Justification
This flycatcher is believed to be undergoing a rapid decline because of widespread lowland forest loss, resulting in a small and severely fragmented remaining population, which qualifies it as Vulnerable (Collar et al. 1999).

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Status

Classified as Vulnerable (VU) on the IUCN Red List 2007 (1).
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Population

Population
The population size is preliminarily estimated to fall into the band 2,500-9,999 mature individuals. This equates to 3,750-14,999 individuals in total, rounded here to 3,500-15,000 individuals.

Population Trend
Decreasing
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Threats

Major Threats
Its entire range has suffered extensive lowland deforestation. In 1988, forest cover had been reduced to an estimated 29% on Mindanao, most of it above 1,000 m. Most remaining lowland forest is leased to logging concessions or mining applications. In 1989, it was estimated that Samar and Leyte had as little as 433 km2 of old-growth dipterocarp forest remaining. Dinagat has lost virtually all of its lowland forest through illegal logging and chromite surface-mining. On Mindanao, one recent locality, Samal, is due for conversion to a golf course, and forest at Bislig is being cleared under concession and re-planted with exotic trees for paper production.

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The little slaty flycatcher is threatened by the widespread destruction of its forest habitat. The clearance of lowland forest for agriculture, logging, golf courses, and mining in the Philippines, has resulted in the little slaty flycatcher population declining rapidly (2) (5).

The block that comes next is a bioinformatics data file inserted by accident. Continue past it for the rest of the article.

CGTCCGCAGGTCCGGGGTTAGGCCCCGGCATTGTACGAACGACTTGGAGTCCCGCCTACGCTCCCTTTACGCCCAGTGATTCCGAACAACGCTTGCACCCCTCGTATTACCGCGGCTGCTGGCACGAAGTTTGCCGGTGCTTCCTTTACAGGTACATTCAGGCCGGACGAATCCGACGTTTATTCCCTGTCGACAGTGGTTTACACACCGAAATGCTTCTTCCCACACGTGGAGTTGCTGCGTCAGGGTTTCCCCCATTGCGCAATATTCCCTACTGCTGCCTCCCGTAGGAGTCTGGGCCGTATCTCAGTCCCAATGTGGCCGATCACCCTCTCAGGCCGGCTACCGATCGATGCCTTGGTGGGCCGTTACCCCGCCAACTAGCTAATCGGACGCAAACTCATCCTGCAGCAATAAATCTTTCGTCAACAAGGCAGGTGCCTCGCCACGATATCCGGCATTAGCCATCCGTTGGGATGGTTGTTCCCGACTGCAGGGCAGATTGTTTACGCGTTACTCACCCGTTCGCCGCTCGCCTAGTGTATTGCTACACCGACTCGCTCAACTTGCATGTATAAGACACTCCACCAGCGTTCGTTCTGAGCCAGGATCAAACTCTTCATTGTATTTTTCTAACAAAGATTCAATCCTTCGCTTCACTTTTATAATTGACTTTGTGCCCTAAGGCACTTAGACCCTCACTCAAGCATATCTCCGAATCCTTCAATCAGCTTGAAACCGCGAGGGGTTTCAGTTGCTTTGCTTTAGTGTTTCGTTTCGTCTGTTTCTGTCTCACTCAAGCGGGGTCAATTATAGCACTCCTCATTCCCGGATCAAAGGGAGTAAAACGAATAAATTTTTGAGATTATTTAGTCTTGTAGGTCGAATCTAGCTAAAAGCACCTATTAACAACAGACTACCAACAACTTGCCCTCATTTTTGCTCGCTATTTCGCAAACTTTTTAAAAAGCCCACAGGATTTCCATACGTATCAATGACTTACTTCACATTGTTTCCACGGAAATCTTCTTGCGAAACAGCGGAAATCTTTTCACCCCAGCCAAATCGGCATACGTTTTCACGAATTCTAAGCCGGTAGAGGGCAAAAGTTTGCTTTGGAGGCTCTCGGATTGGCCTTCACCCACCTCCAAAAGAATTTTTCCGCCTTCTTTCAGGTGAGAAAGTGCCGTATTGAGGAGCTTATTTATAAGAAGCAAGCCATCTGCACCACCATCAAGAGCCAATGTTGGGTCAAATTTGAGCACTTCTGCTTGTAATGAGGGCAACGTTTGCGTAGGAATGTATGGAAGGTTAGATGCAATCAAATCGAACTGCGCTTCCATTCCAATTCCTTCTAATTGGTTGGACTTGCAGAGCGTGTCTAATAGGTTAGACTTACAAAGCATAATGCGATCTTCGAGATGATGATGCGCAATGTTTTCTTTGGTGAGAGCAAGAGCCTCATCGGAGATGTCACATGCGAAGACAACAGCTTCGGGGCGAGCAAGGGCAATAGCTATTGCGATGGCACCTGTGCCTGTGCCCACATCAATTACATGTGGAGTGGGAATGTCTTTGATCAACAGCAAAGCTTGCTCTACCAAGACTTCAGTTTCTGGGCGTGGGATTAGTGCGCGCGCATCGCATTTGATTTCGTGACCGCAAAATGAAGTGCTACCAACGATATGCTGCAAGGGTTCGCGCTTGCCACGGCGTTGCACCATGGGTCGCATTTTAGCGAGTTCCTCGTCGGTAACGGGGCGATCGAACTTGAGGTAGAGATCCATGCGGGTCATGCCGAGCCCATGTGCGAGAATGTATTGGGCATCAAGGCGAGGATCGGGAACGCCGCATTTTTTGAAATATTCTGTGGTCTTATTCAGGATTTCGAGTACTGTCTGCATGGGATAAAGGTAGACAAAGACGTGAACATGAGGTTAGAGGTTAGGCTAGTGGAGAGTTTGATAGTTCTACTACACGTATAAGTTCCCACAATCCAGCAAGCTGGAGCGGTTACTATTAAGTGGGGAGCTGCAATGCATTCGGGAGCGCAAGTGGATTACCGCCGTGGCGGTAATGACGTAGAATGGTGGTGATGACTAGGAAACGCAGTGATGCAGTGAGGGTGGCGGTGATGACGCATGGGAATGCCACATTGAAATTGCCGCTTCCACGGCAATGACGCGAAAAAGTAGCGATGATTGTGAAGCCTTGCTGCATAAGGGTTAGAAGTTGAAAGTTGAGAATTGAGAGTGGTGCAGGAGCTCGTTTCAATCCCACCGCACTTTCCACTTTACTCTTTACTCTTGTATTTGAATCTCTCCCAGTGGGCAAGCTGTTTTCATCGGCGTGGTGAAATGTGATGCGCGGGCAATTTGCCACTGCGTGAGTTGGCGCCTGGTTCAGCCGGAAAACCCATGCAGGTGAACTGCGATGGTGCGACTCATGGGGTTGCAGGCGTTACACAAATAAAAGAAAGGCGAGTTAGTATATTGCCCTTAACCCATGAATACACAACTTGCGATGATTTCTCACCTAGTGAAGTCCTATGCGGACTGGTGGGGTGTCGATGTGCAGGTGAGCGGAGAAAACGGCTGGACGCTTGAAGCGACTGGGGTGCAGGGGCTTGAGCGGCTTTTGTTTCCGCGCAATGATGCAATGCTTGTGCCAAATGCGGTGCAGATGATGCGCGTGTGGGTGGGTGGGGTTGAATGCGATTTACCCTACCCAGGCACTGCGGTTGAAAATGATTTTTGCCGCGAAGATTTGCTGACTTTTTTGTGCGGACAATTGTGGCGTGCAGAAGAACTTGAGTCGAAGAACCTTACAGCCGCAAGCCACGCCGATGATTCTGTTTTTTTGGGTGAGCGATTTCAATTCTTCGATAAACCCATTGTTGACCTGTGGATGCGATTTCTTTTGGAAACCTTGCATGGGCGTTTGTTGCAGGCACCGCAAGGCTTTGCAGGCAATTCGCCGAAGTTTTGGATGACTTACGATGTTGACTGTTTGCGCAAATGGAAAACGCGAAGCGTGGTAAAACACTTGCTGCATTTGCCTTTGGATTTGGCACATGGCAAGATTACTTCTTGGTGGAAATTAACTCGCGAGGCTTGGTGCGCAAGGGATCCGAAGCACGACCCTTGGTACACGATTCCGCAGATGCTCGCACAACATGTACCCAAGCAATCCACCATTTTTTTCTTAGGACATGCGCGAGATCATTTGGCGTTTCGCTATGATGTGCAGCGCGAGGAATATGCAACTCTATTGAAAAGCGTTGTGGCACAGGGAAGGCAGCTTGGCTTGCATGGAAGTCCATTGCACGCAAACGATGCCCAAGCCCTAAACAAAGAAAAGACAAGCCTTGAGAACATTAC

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Management

Conservation Actions

Conservation Actions
Conservation Actions Underway
It has been recorded recently in Mts Apo and Malindang National Parks. In addition, there are pre-1980 records from the Mt Hilong-hilong Watershed Reserve and the Basilan Natural Biotic Area.

Conservation Actions Proposed
Tape-record its vocalisations and use playback combined with mist-netting to establish its current distribution and population status in remnant lowland forest tracts, particularly in areas from which the species is known historically, including Mt Lobi, (Leyte) and Mts Diwata and Dapiak (Mindanao). Conduct studies to determine its ecological requirements, with specific reference to the level of tolerance of disturbed and secondary habitats. Campaign for the effective protection of important sites and propose further key sites found to support populations for formal protection.

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Conservation

The presence of this vulnerable bird in Mount Apo and Mount Malindang National Parks may afford the little slaty flycatcher some protection (2), but it would greatly benefit from the protection of five further important sites (5). Clarifying its current distribution and population status in the remaining fragments of lowland forest is another proposed measure (5).
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Wikipedia

Little Slaty Flycatcher

The Little Slaty Flycatcher (Ficedula basilanica) is a species of bird in the Muscicapidae family. It is endemic to the Philippines.

Its natural habitat is subtropical or tropical moist lowland forests. It is threatened by habitat loss.

References[edit]